Here’s a little quandary for you: Gold has outperformed U.S. stocks recently — but industrial metals have outperformed gold. So does this mean investors are gripped by uncertainty? Or they’re gearing up for heavy-industry led global growth? Or maybe there is no useful takeaway here, and it’s all just noise.
Headlines are all over the map. Naturally, there is the uncertainty equals gold rush crowd. But the copper and nickel and zinc, oh, growth! crowd is excited, too. But surely it can’t be true that investors are both uncertain about growth and excited for it to pick up. Markets are too efficient for that, and the cognitive dissonance would cause the worst headache of all time. So what’s the deal?
In a nutshell: Gold is a commodity with no magical powers as a hedge against inflation, slow growth, calamity, alien invasions or a robot apocalypse. Over time, it’ll probably trade more or less like its fellow commodities, particularly its metallic cousins. They all move on supply and demand, so trying to read their wiggles for clues on stocks’ wobbles won’t get you far.
As Exhibit 1 shows, gold and industrial metals endured four-plus year bear markets from 2011 through most of 2015–while stocks rallied and the global economy grew just fine. Were investors simultaneously certain (falling gold) and uncertain (falling industrial metals) about global growth? Nope. Rather, all were part of the broader Materials supply glut and long crash–an aftereffect of years of investment in new mines. Growth–particularly in Emerging Markets, where construction and infrastructure build-outs were all the rage — still boosted demand for copper, aluminum[i] and all the rest, but supply growth overshadowed demand. So prices fell.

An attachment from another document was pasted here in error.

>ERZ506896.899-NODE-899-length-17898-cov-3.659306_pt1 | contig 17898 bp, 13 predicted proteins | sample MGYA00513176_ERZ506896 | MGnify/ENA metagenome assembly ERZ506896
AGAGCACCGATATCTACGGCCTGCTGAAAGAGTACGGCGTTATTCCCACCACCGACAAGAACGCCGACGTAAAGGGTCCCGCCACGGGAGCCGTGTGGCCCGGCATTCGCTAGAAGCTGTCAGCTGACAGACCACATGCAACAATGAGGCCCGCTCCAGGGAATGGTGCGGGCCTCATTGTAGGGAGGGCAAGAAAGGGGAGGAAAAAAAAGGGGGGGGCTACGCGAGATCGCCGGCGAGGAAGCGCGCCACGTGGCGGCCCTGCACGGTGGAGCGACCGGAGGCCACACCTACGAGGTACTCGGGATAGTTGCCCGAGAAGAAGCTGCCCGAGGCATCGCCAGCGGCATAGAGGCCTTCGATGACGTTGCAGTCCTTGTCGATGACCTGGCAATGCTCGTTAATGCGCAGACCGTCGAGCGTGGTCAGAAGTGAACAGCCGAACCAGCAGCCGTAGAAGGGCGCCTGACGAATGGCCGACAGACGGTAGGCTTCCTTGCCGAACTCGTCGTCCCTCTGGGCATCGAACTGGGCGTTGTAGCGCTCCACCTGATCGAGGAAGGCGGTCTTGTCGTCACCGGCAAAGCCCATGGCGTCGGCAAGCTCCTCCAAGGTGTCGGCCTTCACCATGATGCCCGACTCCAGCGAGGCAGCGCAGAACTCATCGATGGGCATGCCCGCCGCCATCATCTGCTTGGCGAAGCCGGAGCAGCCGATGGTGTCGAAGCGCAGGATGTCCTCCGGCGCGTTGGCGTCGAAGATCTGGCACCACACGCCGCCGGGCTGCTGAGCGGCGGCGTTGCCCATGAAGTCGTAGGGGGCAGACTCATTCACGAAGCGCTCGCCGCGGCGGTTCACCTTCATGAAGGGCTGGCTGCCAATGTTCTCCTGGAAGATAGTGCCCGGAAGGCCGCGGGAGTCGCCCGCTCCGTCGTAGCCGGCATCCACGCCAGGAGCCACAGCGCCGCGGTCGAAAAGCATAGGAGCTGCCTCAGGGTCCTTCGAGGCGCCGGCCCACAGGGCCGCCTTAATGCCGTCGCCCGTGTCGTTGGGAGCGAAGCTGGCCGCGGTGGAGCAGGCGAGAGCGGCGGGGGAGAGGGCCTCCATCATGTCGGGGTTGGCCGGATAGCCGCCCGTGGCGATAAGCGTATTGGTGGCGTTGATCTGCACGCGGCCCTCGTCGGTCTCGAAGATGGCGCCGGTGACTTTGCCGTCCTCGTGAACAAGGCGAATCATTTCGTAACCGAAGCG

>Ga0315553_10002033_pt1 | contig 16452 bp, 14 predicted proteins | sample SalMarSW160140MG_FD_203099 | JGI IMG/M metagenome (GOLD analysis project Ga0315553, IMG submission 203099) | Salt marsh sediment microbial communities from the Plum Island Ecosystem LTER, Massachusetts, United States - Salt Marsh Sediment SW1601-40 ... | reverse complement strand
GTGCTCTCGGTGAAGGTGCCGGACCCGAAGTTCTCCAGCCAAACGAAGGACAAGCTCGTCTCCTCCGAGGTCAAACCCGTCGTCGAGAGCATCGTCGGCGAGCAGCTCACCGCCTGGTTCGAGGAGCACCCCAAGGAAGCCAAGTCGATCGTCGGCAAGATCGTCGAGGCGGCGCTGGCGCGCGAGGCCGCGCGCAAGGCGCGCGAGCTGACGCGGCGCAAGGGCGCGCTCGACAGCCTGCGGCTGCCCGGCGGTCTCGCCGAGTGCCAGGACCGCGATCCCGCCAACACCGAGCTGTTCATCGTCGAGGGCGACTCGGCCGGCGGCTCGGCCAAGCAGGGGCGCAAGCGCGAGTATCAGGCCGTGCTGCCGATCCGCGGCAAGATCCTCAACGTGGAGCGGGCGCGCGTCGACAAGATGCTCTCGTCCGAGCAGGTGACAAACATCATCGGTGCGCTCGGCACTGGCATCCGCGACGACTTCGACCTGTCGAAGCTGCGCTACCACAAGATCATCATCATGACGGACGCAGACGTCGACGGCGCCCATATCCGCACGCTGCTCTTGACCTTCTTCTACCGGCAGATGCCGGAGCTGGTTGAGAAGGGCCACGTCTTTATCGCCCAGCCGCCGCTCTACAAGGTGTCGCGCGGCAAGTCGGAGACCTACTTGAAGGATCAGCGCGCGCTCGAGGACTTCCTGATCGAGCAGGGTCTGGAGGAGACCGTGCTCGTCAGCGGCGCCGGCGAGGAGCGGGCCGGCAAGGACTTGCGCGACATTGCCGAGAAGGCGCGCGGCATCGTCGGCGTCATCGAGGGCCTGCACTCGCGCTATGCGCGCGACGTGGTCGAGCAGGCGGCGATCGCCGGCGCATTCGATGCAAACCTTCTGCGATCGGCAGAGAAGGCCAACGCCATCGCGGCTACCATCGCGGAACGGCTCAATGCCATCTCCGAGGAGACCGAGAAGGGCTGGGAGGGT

Exhibit 1: A Metal Supply Glut
Source: FactSet, as of 8/24/2017. Gold spot price and S&P GCSI Industrial Metals Index, 12/31/2010 – 8/23/2017. The S&P GCSI Industrial Metals Index includes aluminum, copper, lead, nickel and zinc.
These days, metals producers are apparently cutting back somewhat. The World Bureau of Metals Statistics reported a global zinc deficit year to date (through May). China announced plans to cap aluminum production. Labor incidents at several mines have hampered copper output. And thanks to some regulatory issues in Africa and Indonesia, gold production is down year to date. So it should be no surprise that most metals–industrial and precious–have turned around somewhat this year.
Exhibit 2: A Metal Supply Pinch?
Source: FactSet, as of 8/24/2017. Gold spot price and S&P GCSI Industrial Metals Index, 12/31/2016 – 8/23/2017.
As for gold and stocks, the hullabaloo overlooks a key factor: While gold is beating the S&P 500 year to date, it is a whisker behind global stocks. Good luck trying to decipher that message.
Exhibit 3: Is This Uncertainty?
Source: FactSet, as of 8/24/2017. Gold, S&P 500 Total Return Index and MSCI World Index with net dividends, 12/31/2016 – 8/23/2017.
The lesson: Searching for deeper meaning in bouncy bullion is a fruitless exercise. See gold for the commodity it is, and its alleged powers of hedging and prediction fall away. It failed as an inflation hedge for most of the 1980s and 1990s. It crashed for a spell in 2008. Safety blanket for the collapse of society, World War III or some other existential event? Good luck with that. In a real doomsday scenario, gold won’t help you. You can’t eat gold bars.[ii] If the financial system ceased to exist, there would be no one to redeem your gold bars at the spot price in cash (there would be no spot price, and cash would be meaningless). You’d be hard pressed to find anyone willing to trade you food for gold. If you really want to prepare for post-apocalyptic life, you’re probably best off loading up on canned food, water and ammunition, not reading financial news articles.
For everyone else who’s investing for long-term growth: Tune out any attempts to tie gold and stocks together, as if one says anything about the other. Instead, think back to your long-term goals, and bear in mind gold has underperformed stocks since the gold standard ended in 1973, with a lot more volatility along the way. With stocks, you can earn very nice long-term returns without trying to time the market, ever. With gold, doing great requires being the world’s greatest market timer. The choice is obvious.[i] Or aluminium, if you prefer. [ii] This suggests you would be better off with beef bouillon than gold bullion in a doomsday scenario. You can make soup with the former!
Read more of Fisher Investments on TheStreet: